A new Starbucks price hike that started Tuesday for many U.S. stores will have customers digging a little deeper in their pockets to pay for many of the small-sized brewed coffees.
Starbucks officials said the price hikes at its 11,000 cafes work out to an average 1 percent nationally, The Associated Press reported.
Customers will find the new prices mainly on its small coffee drinks, which will cost roughly 10 cents more.
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The Seattle-based company told the AP that many of its medium and large coffees and Frappuccinos will not change.
"Less than a third of beverages will see a small increase in most stores," Starbucks spokeswoman Lisa Passe told the AP. She added that the price upticks will vary from region to region.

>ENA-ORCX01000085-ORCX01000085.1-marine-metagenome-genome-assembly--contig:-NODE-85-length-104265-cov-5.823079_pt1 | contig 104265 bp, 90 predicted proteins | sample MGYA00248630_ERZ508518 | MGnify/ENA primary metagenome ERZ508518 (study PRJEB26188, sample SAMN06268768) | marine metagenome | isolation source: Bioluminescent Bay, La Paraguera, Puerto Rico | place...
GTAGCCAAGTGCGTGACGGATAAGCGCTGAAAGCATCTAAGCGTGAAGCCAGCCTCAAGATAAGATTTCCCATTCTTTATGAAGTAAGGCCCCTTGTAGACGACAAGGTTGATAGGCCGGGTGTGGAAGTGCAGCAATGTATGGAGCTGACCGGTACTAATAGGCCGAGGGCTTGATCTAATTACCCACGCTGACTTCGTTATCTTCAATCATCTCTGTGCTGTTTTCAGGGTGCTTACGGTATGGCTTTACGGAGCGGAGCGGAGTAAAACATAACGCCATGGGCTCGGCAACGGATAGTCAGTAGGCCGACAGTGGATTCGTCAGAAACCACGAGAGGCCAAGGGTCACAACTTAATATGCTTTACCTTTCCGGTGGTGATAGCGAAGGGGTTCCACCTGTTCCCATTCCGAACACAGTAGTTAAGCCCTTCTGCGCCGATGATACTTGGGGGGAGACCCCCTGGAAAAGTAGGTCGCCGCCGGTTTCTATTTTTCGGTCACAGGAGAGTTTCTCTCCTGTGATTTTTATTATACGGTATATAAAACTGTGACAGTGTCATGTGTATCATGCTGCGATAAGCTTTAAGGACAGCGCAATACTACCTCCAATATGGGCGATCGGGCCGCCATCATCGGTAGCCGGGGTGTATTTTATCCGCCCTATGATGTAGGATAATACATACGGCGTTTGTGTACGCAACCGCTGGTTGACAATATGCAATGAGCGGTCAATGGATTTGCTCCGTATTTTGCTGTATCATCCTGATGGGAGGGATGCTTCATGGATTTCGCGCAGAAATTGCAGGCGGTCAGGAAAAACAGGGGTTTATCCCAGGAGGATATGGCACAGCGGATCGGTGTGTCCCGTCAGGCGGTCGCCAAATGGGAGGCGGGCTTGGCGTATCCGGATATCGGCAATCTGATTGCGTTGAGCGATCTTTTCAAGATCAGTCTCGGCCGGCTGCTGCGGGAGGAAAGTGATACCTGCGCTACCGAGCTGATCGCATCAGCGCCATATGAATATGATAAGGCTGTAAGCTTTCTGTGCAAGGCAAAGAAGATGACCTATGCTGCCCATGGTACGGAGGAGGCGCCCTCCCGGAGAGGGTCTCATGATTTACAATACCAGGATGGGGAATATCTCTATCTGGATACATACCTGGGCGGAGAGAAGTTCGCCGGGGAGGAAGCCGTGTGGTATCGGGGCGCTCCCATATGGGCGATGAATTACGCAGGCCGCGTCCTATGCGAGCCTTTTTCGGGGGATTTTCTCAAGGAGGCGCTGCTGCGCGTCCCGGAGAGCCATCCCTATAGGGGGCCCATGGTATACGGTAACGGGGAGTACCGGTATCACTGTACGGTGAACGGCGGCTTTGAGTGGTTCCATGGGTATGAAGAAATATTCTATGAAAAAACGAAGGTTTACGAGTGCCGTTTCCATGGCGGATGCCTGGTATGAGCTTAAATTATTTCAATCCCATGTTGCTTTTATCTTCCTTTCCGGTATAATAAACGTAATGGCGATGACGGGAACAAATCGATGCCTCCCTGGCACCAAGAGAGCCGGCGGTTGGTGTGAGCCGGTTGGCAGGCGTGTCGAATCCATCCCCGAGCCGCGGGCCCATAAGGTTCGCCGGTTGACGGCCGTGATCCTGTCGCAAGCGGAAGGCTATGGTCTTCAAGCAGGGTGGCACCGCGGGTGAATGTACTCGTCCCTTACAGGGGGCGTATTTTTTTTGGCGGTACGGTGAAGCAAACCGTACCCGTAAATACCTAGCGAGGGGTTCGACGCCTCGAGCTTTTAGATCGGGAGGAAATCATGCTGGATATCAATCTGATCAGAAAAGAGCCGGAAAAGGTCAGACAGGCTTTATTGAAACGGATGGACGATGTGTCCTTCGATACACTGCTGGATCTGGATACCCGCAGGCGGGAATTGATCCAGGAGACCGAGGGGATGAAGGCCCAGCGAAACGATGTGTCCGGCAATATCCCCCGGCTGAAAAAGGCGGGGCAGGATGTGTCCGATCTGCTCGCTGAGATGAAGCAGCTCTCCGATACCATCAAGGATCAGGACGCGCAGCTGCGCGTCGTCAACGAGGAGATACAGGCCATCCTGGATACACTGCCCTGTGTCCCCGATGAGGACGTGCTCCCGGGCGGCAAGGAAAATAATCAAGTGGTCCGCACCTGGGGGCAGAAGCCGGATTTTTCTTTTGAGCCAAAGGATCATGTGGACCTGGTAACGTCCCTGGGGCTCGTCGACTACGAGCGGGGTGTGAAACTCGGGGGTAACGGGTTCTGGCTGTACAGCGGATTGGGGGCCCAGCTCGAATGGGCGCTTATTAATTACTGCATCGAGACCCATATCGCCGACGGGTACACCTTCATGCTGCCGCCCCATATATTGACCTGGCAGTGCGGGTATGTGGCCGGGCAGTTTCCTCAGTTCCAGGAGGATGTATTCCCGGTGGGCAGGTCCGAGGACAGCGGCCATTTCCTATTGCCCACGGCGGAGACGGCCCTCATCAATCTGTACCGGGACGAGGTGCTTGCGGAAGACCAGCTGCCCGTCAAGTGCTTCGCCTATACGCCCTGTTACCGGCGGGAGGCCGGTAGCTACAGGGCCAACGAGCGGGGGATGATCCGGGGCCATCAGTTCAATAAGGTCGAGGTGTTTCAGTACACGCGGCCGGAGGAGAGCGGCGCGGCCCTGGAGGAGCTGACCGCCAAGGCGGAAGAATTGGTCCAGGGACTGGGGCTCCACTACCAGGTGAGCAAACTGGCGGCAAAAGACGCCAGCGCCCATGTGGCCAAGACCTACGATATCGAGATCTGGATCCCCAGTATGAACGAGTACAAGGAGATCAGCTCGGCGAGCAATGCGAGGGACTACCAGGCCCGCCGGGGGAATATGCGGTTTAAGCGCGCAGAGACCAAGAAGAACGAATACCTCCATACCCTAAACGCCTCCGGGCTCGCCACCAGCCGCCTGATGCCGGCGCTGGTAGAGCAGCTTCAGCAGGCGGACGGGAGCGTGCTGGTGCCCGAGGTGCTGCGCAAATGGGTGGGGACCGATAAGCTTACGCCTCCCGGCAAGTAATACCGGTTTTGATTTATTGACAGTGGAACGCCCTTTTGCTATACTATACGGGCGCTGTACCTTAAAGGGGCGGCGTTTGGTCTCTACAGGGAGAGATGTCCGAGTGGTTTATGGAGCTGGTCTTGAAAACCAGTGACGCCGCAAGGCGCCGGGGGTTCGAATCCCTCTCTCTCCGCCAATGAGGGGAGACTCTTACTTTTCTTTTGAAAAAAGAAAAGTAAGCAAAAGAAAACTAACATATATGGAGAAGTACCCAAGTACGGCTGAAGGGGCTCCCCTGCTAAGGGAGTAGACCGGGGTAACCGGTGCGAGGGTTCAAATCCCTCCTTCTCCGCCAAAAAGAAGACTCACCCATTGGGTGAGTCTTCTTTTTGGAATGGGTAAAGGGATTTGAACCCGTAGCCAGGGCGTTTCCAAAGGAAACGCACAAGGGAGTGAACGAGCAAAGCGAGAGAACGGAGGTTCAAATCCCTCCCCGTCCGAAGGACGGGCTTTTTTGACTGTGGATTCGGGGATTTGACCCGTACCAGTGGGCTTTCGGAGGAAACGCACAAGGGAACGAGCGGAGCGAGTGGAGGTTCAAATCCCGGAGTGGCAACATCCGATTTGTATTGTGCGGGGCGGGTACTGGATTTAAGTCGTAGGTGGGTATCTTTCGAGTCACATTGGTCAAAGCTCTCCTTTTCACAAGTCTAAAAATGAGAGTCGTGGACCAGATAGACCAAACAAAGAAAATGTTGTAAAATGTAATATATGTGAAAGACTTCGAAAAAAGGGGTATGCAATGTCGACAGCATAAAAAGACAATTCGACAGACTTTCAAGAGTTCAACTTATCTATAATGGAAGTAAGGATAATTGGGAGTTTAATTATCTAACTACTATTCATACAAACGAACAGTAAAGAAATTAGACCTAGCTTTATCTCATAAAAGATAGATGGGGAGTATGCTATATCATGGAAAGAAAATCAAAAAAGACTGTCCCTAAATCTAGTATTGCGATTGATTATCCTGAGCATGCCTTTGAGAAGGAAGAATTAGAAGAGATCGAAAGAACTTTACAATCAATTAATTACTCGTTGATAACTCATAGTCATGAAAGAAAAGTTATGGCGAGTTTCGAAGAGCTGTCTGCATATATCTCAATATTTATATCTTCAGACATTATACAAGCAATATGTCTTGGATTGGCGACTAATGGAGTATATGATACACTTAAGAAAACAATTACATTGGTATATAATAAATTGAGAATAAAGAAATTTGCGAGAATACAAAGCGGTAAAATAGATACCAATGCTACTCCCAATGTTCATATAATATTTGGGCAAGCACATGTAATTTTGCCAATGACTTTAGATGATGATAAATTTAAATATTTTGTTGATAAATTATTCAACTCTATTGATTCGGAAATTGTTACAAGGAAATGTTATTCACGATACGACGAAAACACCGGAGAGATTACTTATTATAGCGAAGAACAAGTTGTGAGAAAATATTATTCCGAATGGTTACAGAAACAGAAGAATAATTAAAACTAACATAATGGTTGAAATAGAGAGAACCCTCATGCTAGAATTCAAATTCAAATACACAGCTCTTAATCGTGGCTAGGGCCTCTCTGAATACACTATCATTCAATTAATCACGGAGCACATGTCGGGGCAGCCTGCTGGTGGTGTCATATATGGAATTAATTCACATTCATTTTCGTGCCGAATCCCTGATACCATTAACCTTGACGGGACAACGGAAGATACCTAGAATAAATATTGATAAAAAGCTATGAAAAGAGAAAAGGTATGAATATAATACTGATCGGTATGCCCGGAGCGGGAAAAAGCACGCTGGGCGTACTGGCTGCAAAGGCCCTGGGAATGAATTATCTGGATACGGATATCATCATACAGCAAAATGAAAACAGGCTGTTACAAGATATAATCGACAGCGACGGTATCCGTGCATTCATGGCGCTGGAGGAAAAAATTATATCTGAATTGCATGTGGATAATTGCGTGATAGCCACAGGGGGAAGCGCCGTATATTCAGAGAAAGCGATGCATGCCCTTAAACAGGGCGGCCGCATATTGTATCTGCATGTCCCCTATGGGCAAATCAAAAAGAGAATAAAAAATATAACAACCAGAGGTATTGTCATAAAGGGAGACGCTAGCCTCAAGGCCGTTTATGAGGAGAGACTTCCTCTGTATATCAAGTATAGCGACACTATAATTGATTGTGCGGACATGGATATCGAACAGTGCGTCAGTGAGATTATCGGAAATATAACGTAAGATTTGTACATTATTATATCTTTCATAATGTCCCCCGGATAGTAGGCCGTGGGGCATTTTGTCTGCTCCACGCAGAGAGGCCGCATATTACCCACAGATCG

Starbucks spokesman Jim Olson told CNNMoney last week that this was the first price increase in nearly two years
for the coffee chain, blaming the rising cost of labor, raw materials and rent.
Because of declining coffee cost and intensive competition with its rivals, Starbucks reduced the price of its packaged coffee sold in U.S. retail outlets by an average of 10 percent in May
The AP said that earlier this month, a Janney Montgomery Scott analyst issued a note to investors saying Starbucks is likely to benefit from lower coffee costs for the next few years. Based on the price of a coffee contract at the time, Mark Kalinowski estimated that Starbucks would pay about half the $1.4 billion it paid for coffee in 2012.
The Wall Street Journal wrote that in the March quarter, Starbucks reported a profit of $390.4 million
, up from $309.9 million a year earlier. Revenue jumped 11 percent to $3.56 billion.
Starbucks, which opened its first store in Seattle in 1971, has nearly 18,000 stores in 60 countries, according to the company's website.
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